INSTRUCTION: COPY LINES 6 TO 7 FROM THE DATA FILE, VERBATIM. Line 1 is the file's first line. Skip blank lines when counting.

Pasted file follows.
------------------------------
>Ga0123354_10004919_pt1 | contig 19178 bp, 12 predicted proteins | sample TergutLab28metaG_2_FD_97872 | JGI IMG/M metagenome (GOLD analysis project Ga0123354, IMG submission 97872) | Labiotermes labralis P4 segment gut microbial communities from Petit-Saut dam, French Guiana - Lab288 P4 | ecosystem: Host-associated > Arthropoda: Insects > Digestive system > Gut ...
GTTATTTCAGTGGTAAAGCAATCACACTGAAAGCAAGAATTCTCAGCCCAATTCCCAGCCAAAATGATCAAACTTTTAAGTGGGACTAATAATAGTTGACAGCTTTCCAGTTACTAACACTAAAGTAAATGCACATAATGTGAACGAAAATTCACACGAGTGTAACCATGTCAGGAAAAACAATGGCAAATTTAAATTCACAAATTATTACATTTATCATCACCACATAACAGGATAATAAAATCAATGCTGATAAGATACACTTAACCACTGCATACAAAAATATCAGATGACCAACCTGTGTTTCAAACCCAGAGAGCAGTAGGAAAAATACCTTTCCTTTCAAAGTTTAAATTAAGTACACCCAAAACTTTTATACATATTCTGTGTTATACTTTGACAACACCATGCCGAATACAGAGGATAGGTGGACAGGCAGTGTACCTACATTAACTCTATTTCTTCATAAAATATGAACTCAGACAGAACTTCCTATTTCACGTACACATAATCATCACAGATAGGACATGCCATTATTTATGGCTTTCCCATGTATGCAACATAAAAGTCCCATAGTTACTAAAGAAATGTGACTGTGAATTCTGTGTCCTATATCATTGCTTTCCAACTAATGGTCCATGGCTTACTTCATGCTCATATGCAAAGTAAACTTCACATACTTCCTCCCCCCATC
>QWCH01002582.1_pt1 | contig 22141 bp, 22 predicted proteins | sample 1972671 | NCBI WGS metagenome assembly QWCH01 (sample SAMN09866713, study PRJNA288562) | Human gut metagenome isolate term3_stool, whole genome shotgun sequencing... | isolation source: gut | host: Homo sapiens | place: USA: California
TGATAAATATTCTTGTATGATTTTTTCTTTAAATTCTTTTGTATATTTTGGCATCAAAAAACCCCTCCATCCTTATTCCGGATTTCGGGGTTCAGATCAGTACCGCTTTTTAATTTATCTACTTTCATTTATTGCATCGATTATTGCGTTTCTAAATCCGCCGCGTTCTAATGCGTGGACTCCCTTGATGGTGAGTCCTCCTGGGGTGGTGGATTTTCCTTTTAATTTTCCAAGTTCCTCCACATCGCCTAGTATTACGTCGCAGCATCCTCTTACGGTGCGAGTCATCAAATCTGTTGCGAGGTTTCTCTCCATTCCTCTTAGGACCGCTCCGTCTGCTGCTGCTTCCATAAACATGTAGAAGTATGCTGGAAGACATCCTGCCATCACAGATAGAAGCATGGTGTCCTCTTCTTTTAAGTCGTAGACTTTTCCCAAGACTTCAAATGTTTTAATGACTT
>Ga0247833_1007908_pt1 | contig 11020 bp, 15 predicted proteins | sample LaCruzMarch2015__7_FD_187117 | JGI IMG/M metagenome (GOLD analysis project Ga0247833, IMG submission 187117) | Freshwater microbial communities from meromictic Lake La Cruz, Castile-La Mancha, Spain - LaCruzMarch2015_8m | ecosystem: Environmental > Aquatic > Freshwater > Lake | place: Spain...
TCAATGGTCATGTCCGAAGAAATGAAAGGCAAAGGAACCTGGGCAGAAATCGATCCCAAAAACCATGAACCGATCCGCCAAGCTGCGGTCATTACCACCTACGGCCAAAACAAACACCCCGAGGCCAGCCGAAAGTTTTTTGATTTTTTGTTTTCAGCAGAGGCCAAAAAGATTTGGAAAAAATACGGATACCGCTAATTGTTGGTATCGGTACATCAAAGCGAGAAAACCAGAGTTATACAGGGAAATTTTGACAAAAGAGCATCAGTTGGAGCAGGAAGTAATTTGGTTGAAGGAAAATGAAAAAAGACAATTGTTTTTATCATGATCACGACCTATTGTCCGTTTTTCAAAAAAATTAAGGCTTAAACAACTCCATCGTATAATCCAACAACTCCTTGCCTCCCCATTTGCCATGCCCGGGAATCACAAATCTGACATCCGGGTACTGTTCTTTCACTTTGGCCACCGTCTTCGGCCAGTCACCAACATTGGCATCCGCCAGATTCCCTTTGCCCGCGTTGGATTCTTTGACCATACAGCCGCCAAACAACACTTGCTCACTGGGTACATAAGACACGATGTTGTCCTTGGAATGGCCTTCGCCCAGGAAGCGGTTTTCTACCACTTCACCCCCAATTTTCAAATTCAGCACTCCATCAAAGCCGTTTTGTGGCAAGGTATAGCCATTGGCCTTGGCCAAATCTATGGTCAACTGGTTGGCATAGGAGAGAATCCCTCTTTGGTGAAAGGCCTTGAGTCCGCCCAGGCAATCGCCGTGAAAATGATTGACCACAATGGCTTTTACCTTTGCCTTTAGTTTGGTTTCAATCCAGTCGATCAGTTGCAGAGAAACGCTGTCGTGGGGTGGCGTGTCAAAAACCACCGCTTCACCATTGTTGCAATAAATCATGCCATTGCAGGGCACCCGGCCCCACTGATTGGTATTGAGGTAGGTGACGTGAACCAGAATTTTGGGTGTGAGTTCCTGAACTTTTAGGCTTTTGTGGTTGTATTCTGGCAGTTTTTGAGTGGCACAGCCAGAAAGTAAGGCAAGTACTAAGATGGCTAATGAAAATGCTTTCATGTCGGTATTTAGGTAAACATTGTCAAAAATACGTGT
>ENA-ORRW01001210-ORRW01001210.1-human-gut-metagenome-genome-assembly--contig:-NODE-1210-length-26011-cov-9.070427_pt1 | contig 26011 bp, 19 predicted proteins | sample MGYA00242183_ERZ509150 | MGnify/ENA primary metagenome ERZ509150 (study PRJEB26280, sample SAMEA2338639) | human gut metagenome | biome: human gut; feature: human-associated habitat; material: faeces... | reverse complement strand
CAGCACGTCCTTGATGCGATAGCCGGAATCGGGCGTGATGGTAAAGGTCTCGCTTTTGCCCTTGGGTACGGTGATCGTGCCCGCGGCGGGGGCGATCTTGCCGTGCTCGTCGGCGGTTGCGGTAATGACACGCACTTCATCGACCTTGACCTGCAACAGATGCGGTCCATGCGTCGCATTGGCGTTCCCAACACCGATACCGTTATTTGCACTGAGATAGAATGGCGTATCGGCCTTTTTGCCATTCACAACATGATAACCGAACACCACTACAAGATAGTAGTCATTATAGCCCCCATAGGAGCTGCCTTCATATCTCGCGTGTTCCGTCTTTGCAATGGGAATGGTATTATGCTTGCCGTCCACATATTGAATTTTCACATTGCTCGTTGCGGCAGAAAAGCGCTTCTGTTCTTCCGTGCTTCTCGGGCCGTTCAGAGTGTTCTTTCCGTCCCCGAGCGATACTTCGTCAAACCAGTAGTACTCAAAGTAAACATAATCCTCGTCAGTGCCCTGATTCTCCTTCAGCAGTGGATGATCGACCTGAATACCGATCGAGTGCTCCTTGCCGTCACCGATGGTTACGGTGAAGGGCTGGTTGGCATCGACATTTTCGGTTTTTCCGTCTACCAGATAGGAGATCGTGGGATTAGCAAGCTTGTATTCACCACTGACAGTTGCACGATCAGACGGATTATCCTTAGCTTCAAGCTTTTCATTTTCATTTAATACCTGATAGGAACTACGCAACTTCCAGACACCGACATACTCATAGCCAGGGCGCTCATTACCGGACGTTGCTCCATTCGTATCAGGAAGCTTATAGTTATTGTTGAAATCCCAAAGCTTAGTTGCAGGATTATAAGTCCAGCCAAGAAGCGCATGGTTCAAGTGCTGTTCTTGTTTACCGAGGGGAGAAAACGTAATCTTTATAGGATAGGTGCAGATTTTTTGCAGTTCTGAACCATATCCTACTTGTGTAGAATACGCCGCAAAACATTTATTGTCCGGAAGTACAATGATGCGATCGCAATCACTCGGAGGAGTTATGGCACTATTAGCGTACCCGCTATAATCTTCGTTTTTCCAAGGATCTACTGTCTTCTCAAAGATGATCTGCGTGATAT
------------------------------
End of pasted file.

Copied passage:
TCAATGGTCATGTCCGAAGAAATGAAAGGCAAAGGAACCTGGGCAGAAATCGATCCCAAAAACCATGAACCGATCCGCCAAGCTGCGGTCATTACCACCTACGGCCAAAACAAACACCCCGAGGCCAGCCGAAAGTTTTTTGATTTTTTGTTTTCAGCAGAGGCCAAAAAGATTTGGAAAAAATACGGATACCGCTAATTGTTGGTATCGGTACATCAAAGCGAGAAAACCAGAGTTATACAGGGAAATTTTGACAAAAGAGCATCAGTTGGAGCAGGAAGTAATTTGGTTGAAGGAAAATGAAAAAAGACAATTGTTTTTATCATGATCACGACCTATTGTCCGTTTTTCAAAAAAATTAAGGCTTAAACAACTCCATCGTATAATCCAACAACTCCTTGCCTCCCCATTTGCCATGCCCGGGAATCACAAATCTGACATCCGGGTACTGTTCTTTCACTTTGGCCACCGTCTTCGGCCAGTCACCAACATTGGCATCCGCCAGATTCCCTTTGCCCGCGTTGGATTCTTTGACCATACAGCCGCCAAACAACACTTGCTCACTGGGTACATAAGACACGATGTTGTCCTTGGAATGGCCTTCGCCCAGGAAGCGGTTTTCTACCACTTCACCCCCAATTTTCAAATTCAGCACTCCATCAAAGCCGTTTTGTGGCAAGGTATAGCCATTGGCCTTGGCCAAATCTATGGTCAACTGGTTGGCATAGGAGAGAATCCCTCTTTGGTGAAAGGCCTTGAGTCCGCCCAGGCAATCGCCGTGAAAATGATTGACCACAATGGCTTTTACCTTTGCCTTTAGTTTGGTTTCAATCCAGTCGATCAGTTGCAGAGAAACGCTGTCGTGGGGTGGCGTGTCAAAAACCACCGCTTCACCATTGTTGCAATAAATCATGCCATTGCAGGGCACCCGGCCCCACTGATTGGTATTGAGGTAGGTGACGTGAACCAGAATTTTGGGTGTGAGTTCCTGAACTTTTAGGCTTTTGTGGTTGTATTCTGGCAGTTTTTGAGTGGCACAGCCAGAAAGTAAGGCAAGTACTAAGATGGCTAATGAAAATGCTTTCATGTCGGTATTTAGGTAAACATTGTCAAAAATACGTGT
>ENA-ORRW01001210-ORRW01001210.1-human-gut-metagenome-genome-assembly--contig:-NODE-1210-length-26011-cov-9.070427_pt1 | contig 26011 bp, 19 predicted proteins | sample MGYA00242183_ERZ509150 | MGnify/ENA primary metagenome ERZ509150 (study PRJEB26280, sample SAMEA2338639) | human gut metagenome | biome: human gut; feature: human-associated habitat; material: faeces... | reverse complement strand